It is ‘Made in America First’ versus ‘Make in India’ at Aero India 2017

It is ‘Made in America First’ versus ‘Make in India’ at Aero India 2017 Before US President Donald Trump’s first call, Boeing Co. and Lockheed Martin Corp. promised to build plants in India if the world's biggest arms importer chose their fighter jets and weapons.

This week, in Bengaluru, will be a test for that promise as two most biggest US defense contractors, Russia's MiG Corp. and Europe's Airbus SE will be lining up to display their wares at an air show.

Not only they will compete for deals, they will be constantly stretched between Trump's push for companies to keep jobs in the US.

"All of us in Washington are guessing where Trump is going to land on these issues. He has certainly been very clear in his tweets and direct outreach to American companies that he wants to try to ensure that people don't move production facilities and try to retain jobs in the U.S., "said Alyssa Ayres, a senior fellow for India, Pakistan and South Asia at the Council on Foreign Relations in Washington.

Manohar Parrikar, Indian Defence Minister will be using the airshow to outline Prime Minister Narendra Modi’s plans to boost the domestic defense industry by giving contracts to local companies, as well as asking foreign manufacturers to tie up with Indian firms, according to people familiar with the plan who are not authorized to speak publicly about it.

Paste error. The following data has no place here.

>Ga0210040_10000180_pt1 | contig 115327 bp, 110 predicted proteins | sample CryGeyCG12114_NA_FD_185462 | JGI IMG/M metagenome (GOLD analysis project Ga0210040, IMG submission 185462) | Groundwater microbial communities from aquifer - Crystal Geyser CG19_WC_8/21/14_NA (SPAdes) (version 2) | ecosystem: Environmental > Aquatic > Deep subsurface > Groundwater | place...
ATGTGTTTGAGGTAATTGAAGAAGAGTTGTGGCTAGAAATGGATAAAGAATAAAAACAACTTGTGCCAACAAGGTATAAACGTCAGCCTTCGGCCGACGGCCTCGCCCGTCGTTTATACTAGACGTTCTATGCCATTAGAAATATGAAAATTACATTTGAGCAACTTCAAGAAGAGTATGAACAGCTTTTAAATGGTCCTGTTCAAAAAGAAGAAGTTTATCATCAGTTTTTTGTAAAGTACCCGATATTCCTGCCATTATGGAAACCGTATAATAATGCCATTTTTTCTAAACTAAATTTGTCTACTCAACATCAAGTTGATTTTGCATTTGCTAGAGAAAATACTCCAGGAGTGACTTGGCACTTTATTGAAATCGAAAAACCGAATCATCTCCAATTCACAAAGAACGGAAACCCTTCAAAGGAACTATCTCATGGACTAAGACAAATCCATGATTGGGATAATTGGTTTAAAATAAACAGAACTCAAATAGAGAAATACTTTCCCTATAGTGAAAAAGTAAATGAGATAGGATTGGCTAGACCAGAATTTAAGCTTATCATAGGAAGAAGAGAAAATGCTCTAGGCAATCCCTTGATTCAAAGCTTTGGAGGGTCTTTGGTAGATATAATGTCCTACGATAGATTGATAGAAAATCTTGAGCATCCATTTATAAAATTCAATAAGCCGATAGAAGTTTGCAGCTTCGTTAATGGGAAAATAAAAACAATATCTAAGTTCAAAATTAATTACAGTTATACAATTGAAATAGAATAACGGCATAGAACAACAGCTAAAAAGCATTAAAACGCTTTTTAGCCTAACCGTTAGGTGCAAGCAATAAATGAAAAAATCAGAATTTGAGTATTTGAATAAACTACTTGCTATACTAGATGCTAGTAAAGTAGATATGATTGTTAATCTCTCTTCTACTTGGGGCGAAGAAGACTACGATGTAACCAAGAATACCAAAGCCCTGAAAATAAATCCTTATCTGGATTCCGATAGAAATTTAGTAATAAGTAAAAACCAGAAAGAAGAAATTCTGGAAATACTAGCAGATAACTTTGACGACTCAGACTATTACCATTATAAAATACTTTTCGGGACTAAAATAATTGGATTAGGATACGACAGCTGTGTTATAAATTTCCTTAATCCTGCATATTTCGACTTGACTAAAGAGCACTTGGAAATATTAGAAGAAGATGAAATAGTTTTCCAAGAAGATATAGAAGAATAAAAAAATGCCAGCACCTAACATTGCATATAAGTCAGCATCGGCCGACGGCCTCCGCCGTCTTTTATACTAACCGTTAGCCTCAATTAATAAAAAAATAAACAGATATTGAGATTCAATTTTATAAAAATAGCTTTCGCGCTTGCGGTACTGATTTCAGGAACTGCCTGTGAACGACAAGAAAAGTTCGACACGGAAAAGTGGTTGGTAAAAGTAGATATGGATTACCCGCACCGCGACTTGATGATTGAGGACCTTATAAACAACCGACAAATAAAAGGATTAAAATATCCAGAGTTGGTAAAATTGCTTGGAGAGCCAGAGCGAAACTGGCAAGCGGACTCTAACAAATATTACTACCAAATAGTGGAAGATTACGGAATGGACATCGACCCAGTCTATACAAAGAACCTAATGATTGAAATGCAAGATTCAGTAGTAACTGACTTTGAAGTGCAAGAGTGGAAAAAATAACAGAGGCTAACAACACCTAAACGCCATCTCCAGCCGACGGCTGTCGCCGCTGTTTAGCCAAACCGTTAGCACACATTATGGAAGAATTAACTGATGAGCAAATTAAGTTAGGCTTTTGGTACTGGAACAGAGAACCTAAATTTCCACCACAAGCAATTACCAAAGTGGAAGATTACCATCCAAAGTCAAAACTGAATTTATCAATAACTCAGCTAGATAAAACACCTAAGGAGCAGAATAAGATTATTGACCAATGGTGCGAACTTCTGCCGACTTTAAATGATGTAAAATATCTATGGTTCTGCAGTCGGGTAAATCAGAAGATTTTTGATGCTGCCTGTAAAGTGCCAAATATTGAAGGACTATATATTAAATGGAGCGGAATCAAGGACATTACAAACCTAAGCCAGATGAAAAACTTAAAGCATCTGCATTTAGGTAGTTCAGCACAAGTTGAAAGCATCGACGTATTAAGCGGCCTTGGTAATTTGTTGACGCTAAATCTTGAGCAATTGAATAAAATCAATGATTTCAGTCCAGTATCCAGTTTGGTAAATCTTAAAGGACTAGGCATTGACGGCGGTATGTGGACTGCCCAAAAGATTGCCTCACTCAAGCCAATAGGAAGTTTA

Modi's promise to shell out $250 billion in the coming years on fighter jets, submarines, howitzers and helmets to modernize his armed forces came with one call -- Make in India. Sensing an opportunity, local conglomerates Tata Group, Mahindra & Mahindra Ltd. and Larsen & Toubro Ltd. have expanded more into the defense sector and formed joint ventures with international manufacturers.

India, which has traditionally relied on Russia and the former SoviUnion for fighter jets, is increasingly warming to the US. In his first phone conversation with Parrikar, Defense Secretary Jim Mattis committed to build upon the "tremendous progress in bilateral defense cooperation made in recent years," a Pentagon spokesman said last week.

Modi's domestic manufacturing program is a centerpiece of his economic policy that seeks to boost manufacturing to 25 percent of gross domestic product by 2022 from 18 percent now, and aims to avoid dependence on foreign equipment, particularly in times of war.